Intuitively, we understand that perfection isn't reality, and we still expect black and white answers. While that's a very common mindset, nuance is still subject to ridicule.
The same is still the case with writer's block. I mentioned in an earlier post that there are people who operate under the pretense that writer's block doesn't exist. That can make sense for some writers who know, more than most, the power of words. What, then, do we do for those who want to use those words?
A writer's obstacles are always a vehicle for growth if they allow the space for it, and research wants to catch up. Mike Rose describes his contributions to that conversation in "Complexity, Rigor, Evolving Method, and the Puzzle of Writer's Block: Thoughts on Composing Process Research". Many of his colleagues saw a study of the block as too broad, as something that can't be contained or fully defined.
Rose begins by expressing that they were correct, but the study was worth it because he was able to determine his limits. Limits to a study usually dictate a lack of information of some kind, and that can be a useful action item. In the case of this study, all of the limits were action items.
The study had several parts. The first was a questionnaire, similar to the writing apprehension test, that determined candidacy. Those who participated (undergraduates from the same university) had varying majors and reported different experiences with blocking. Rose offered each students a writing prompt to respond to in a "stimulated recall" setting. The student was recorded during this portion, and then watched and reviewed that recording with Rose. Then, their work was evaluated by readers.
In the end, the study was deemed successful, and the results yielded practical applications for writers. It did not address much outside of the cognitive aspects of blocking.
When an individual agrees to participate in a study like this, social and environmental factors are regulated in a certain way that doesn't always reflect the consistent reality of the writer. Responses from other people to communication as a developing writer will shape their skills in mechanics and their style. In addition, writing for someone or something attaches expectations to it. I'm going to address a couple of the limits that Rose poses in his study and write fictional scenarios posing situations in which researchers might be able to accommodate certain limits and take them into account when forming their discussions.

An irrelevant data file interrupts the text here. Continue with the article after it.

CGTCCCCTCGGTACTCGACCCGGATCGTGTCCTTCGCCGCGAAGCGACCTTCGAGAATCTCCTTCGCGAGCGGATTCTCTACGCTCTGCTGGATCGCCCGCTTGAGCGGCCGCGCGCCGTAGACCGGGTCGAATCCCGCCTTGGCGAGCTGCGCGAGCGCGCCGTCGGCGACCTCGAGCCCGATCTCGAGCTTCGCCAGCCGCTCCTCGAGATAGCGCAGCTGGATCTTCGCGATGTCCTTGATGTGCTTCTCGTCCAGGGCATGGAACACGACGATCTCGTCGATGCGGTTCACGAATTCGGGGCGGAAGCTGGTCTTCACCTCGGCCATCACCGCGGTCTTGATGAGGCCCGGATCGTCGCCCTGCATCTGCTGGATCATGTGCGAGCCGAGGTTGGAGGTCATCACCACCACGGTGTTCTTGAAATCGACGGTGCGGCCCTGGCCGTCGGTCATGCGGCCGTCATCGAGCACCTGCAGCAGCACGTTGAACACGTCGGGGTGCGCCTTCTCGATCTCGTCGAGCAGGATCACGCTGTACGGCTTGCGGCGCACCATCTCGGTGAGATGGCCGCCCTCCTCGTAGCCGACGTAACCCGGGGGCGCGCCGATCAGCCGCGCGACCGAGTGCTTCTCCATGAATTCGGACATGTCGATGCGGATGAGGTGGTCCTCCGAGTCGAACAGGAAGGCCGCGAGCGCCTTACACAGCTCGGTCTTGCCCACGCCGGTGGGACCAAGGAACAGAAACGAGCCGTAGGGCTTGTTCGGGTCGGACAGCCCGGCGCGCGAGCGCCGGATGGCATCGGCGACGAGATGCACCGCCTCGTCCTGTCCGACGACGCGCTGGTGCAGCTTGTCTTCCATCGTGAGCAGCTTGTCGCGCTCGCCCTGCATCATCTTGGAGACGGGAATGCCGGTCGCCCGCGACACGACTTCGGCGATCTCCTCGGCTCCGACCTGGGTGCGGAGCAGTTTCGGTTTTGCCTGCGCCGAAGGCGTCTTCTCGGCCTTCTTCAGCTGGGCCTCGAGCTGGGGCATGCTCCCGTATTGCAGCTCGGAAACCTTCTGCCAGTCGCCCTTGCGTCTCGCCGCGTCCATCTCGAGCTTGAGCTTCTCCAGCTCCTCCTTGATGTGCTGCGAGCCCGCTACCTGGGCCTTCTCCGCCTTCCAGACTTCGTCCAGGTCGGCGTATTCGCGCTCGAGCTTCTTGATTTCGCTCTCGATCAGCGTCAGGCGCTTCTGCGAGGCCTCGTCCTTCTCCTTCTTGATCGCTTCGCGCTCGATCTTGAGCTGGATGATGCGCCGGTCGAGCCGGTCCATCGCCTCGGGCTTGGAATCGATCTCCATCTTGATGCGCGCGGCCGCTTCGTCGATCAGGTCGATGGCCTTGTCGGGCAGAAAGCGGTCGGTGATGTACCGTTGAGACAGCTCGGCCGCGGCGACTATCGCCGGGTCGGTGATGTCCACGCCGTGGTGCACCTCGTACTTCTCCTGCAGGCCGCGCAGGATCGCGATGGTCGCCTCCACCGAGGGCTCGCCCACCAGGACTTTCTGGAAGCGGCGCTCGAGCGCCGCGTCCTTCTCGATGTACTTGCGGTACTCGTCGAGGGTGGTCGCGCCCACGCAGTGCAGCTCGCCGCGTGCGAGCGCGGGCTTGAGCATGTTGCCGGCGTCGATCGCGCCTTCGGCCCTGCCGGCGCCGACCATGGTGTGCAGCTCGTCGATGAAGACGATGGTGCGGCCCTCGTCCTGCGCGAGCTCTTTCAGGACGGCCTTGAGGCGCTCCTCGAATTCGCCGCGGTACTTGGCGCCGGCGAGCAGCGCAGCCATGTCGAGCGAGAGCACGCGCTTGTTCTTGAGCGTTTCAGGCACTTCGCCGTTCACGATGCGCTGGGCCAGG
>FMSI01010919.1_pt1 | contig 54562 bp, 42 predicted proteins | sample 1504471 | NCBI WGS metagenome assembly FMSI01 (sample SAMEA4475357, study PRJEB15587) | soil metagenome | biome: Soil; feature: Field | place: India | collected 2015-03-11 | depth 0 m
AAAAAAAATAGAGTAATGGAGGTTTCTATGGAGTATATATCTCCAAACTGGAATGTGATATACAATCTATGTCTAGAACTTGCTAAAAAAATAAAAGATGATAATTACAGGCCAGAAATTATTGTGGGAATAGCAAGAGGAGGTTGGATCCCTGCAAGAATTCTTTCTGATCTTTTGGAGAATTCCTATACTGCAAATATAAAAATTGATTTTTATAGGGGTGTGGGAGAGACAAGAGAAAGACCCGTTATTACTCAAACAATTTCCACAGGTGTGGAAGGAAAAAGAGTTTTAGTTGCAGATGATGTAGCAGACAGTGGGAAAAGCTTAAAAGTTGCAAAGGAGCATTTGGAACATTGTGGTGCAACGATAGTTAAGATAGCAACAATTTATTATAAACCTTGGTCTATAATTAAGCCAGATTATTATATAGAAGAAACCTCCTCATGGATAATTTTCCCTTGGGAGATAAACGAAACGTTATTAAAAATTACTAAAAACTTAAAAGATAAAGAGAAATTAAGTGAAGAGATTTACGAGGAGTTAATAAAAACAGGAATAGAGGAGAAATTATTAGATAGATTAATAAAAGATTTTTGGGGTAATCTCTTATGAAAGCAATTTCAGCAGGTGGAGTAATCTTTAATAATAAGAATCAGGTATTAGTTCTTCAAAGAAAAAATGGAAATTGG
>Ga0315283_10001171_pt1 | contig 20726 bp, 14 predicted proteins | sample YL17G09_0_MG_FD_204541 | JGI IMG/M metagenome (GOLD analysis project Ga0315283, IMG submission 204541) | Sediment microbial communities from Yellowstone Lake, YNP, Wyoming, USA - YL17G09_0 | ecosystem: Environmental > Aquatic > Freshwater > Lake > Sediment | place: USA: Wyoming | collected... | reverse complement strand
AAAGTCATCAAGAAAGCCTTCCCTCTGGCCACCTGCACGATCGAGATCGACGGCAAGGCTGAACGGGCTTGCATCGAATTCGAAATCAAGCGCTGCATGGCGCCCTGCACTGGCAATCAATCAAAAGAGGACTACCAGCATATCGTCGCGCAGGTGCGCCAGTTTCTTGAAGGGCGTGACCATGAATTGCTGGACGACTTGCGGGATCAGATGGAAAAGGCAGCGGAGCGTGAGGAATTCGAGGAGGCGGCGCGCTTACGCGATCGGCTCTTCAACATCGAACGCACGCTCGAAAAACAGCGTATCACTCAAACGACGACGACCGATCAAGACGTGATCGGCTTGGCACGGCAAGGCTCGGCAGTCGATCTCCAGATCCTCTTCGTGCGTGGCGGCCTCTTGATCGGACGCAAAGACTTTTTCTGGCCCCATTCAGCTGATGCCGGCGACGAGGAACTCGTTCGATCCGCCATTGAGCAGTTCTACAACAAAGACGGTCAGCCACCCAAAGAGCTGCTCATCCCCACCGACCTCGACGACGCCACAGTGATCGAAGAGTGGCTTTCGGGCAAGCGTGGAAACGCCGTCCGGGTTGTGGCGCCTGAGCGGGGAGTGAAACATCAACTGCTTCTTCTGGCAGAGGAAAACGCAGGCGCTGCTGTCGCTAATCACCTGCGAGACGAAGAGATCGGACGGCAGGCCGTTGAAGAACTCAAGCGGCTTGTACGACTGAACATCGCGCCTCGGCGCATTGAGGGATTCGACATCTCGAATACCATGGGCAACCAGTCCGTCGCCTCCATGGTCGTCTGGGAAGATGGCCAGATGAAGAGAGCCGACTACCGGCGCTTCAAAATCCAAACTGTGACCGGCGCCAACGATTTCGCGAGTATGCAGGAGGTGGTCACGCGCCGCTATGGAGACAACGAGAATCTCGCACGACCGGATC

Consistency matters, but writers do adapt. The result is that they will write differently in different physical and mental spaces. It doesn't make the idea of studying blocks impossible. A researcher can determine that a blocked writer might be able to put forth their best work in crowded spaces saturated with mindless chatter, but the blocks manifest in a different way in that space than it does in a quieter space where a writer is more tentative.
This phenomena would warrant a different kind of study entirely and would change the bounds, the results, and the goals of the test to some degree. On the other hand, information about the spaces that the candidates occupy and how their blocks affect them in different spaces can aid studies like this and can serve as an interesting discussion point.